“It’s a beautiful day, go play outside.”
As children, adults or both, we’ve all been part of this dialogue in one form or another. With more TV programming available every hour of the day, and video games offering every ‘real-life’ adventure imaginable, it feels like getting kids (and some adults, quite frankly) outdoors is an increasing challenge.
Most of us know the concerns this relates to in terms of childhood obesity, deterioration of social skills, and other health issues. But there’s another major issue driven by the ‘indoor trend’ that’s seldom talked about: depletion of natural resources. While it’s true, spending all day in front of the TV doesn’t directly deplete water supplies – for several generations now, the practice has been diluting a sense of environmental responsibility among adults, as well as the children that will one day be responsible for our planet.
To help combat these issues, the American Water Charitable Foundation provided four grants to underwrite local nature-based play spaces across American Water’s nationwide service areas. The grants are being administered as part of the Foundation’s partnership with the National Recreation and Park Association (NRPA), for the Building Better Communities signature grant program.
Building Better Communities was developed to help people get back outdoors, and back in touch with the environment. The program is initially focusing on building or enhancing nature-based playgrounds and natural play spaces for children, and will connect and educate people on environmental stewardship practices related to water.
Of the initial 118 applications received, a total of four projects were selected to receive grants totaling more than $380,000. The grant recipients are:
- The City of Belleville, Ill. received $109,000 to fund a 17,000 square-foot nature-themed play area within the 27-acre Bellevue Park. The area will tie into the lake at Bellevue Park, where the city’s summer day camp will also use the area for play and outdoor education sessions on various topics such as water, water fowl, butterflies/insects, trees, plants, etc.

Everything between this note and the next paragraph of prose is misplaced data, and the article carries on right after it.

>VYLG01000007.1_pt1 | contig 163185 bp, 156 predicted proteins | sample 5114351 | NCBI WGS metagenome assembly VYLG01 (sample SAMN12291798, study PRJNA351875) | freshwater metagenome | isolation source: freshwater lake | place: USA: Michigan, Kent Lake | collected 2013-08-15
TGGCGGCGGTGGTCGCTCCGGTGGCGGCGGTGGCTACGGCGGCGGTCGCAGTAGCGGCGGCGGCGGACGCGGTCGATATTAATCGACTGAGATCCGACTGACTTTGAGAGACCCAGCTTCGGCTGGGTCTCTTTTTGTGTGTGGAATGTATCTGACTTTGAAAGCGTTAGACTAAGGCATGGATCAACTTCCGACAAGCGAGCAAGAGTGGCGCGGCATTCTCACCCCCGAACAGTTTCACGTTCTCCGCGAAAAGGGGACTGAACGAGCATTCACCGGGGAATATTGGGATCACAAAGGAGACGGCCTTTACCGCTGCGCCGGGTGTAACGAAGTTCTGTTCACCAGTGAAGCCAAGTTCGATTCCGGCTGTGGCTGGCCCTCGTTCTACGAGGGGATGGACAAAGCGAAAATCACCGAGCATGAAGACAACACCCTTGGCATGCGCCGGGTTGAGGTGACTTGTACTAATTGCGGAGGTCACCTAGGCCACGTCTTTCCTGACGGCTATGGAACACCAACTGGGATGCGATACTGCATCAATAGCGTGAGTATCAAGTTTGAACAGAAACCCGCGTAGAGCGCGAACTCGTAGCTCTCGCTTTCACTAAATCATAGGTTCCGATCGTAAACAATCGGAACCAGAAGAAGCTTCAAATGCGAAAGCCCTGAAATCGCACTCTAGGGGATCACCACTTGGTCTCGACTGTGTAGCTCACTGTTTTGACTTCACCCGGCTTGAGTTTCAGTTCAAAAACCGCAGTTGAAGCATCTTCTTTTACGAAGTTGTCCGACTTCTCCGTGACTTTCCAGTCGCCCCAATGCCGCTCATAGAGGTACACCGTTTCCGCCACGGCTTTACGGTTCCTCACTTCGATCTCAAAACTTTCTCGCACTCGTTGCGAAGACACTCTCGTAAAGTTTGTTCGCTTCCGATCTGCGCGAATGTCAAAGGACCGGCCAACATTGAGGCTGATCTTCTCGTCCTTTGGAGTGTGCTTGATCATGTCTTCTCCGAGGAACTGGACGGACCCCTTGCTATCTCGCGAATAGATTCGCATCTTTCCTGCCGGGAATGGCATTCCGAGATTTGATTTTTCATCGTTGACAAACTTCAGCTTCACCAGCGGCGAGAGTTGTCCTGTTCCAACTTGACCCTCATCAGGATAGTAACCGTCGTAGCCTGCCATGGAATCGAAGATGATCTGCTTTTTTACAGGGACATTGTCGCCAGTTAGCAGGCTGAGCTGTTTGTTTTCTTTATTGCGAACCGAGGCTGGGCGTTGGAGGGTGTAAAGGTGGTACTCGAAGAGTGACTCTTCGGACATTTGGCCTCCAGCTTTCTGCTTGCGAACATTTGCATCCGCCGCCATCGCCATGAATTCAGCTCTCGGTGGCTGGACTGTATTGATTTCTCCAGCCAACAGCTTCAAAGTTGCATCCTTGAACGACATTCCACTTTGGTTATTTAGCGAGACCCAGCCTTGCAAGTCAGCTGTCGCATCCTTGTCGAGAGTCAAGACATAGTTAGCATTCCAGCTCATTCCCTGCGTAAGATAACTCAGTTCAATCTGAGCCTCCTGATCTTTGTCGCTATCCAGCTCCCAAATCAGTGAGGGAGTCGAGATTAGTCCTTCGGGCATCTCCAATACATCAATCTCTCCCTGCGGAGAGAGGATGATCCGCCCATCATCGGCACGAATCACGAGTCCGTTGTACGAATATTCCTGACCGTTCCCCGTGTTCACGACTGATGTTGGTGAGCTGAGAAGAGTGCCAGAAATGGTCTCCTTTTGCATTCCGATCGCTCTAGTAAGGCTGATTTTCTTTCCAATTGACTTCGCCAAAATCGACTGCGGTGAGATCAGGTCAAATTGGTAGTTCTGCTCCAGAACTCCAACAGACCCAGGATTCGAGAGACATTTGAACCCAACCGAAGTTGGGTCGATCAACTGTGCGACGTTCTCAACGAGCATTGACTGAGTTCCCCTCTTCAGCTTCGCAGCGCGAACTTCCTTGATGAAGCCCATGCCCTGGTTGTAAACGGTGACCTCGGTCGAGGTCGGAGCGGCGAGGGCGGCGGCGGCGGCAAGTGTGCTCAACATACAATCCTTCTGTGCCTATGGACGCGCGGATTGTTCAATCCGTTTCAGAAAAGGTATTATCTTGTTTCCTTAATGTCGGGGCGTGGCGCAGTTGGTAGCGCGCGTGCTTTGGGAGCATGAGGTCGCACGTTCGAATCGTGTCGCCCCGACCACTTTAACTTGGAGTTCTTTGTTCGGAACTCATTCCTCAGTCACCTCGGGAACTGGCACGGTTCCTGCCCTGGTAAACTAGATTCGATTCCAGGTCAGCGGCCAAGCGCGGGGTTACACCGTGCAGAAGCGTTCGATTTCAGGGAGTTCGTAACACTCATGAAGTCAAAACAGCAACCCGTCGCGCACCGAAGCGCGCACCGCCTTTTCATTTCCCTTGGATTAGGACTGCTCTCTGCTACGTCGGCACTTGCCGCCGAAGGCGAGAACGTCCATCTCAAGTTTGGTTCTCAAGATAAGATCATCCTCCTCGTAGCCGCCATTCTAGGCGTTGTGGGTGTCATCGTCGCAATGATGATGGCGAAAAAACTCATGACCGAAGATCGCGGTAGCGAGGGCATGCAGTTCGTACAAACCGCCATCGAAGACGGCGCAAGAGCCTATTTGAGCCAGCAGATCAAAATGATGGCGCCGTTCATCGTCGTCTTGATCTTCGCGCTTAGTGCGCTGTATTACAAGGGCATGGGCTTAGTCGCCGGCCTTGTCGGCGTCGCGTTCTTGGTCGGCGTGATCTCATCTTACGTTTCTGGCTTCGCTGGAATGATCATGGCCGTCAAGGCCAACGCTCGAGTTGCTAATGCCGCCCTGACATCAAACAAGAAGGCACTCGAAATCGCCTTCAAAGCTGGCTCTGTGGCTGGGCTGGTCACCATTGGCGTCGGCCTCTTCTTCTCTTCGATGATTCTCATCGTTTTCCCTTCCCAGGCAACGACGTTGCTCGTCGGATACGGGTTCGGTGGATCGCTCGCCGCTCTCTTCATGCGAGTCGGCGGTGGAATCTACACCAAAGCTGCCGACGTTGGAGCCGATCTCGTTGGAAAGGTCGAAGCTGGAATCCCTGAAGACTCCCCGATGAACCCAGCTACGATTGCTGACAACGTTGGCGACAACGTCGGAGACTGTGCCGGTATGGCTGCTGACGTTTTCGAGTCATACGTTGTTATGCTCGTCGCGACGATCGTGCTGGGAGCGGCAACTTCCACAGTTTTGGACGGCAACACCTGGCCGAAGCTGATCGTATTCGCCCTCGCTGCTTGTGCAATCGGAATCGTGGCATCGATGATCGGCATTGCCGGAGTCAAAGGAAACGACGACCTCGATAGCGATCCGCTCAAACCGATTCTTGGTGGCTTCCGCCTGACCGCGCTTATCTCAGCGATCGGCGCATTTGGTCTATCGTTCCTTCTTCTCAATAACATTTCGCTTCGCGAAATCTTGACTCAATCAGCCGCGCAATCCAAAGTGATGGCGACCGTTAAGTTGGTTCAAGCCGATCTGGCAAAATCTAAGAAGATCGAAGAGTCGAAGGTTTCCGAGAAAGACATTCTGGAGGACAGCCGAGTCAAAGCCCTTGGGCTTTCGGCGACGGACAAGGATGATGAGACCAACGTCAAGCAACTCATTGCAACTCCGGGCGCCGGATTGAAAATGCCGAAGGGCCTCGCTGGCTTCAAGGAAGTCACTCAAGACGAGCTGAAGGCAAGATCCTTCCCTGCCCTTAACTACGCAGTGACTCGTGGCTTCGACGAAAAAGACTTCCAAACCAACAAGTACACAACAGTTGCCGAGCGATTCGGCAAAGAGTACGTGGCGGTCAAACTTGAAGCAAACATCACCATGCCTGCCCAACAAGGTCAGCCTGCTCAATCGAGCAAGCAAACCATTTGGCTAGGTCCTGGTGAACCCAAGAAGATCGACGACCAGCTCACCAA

- The Lackawanna Heritage Valley Authority in Scranton, Pa. received $150,000 to build a trailhead park and playground along the Lackawanna River Heritage Trail, which is part of a 70+ mile trail system. The playground will feature elements that are ADA-compliant to be inclusive to children with disabilities as well as provide a water-learning experience to help instill a love and respect for the environment. The equipment chosen will be nature-based and environmentally friendly to enhance the landscape and the river adjacent to the project.
- The Pleasant Valley Recreation and Park District in Camarillo, Calif. received $75,000 for the Camarillo Grove Park, an urban park and location for children to interact and learn about nature. The district is currently in the process of enhancing the only nature-based park in the area for the purpose of promoting outdoor education and environmental awareness. The funds will be used to assist in completing an outdoor interpretive nature center for school-aged children, which will be the only nature center of its kind within a 35-mile radius of this area in Ventura County.
- The Brunswick Redevelopment and Revitalization Committee in Brunswick, MO. received $50,000 to expand the existing Brunswick Downtown Courtyard’s water management area to develop natural play spaces and a venue for environmental education events. In 2012, with funding from Missouri American Water, the courtyard was built to promote water conservation via the use of rain gardens, rain barrels, downspouts and gutters. The success of the courtyard has prompted the need to enlarge the area onto an additional 6,000 square feet of land to include exploratory play features, first-hand observation/ interaction features and an educational event venue.
The beauty of Building Better Communities is that it doesn’t expect children to study the environment, become champions of the sustainability cause or overhaul their way of life. It simply encourages kids to do what kids love to do – PLAY! Research shows that children who play in and explore natural environments often adopt conservation and sustainability values as adults.
In other words, by immersing children and their parents in the beauty, functionality and fun of the natural environment, we can nurture greater respect for it, as well as a sense of responsibility for protecting it. Moreover, with these play spaces incorporating everything from sensory gardens and hill slides to natural climbing walls, Building Better Communities has the ‘competitive edge’… offering truly unique experiences you simply can’t have with an Wii, Playstation, or X-Box!
$2.5 million is an investment in the present and the future, in individuals and the planet. By helping communities get back to basics, they can get ahead on the road to greener, sustainable living.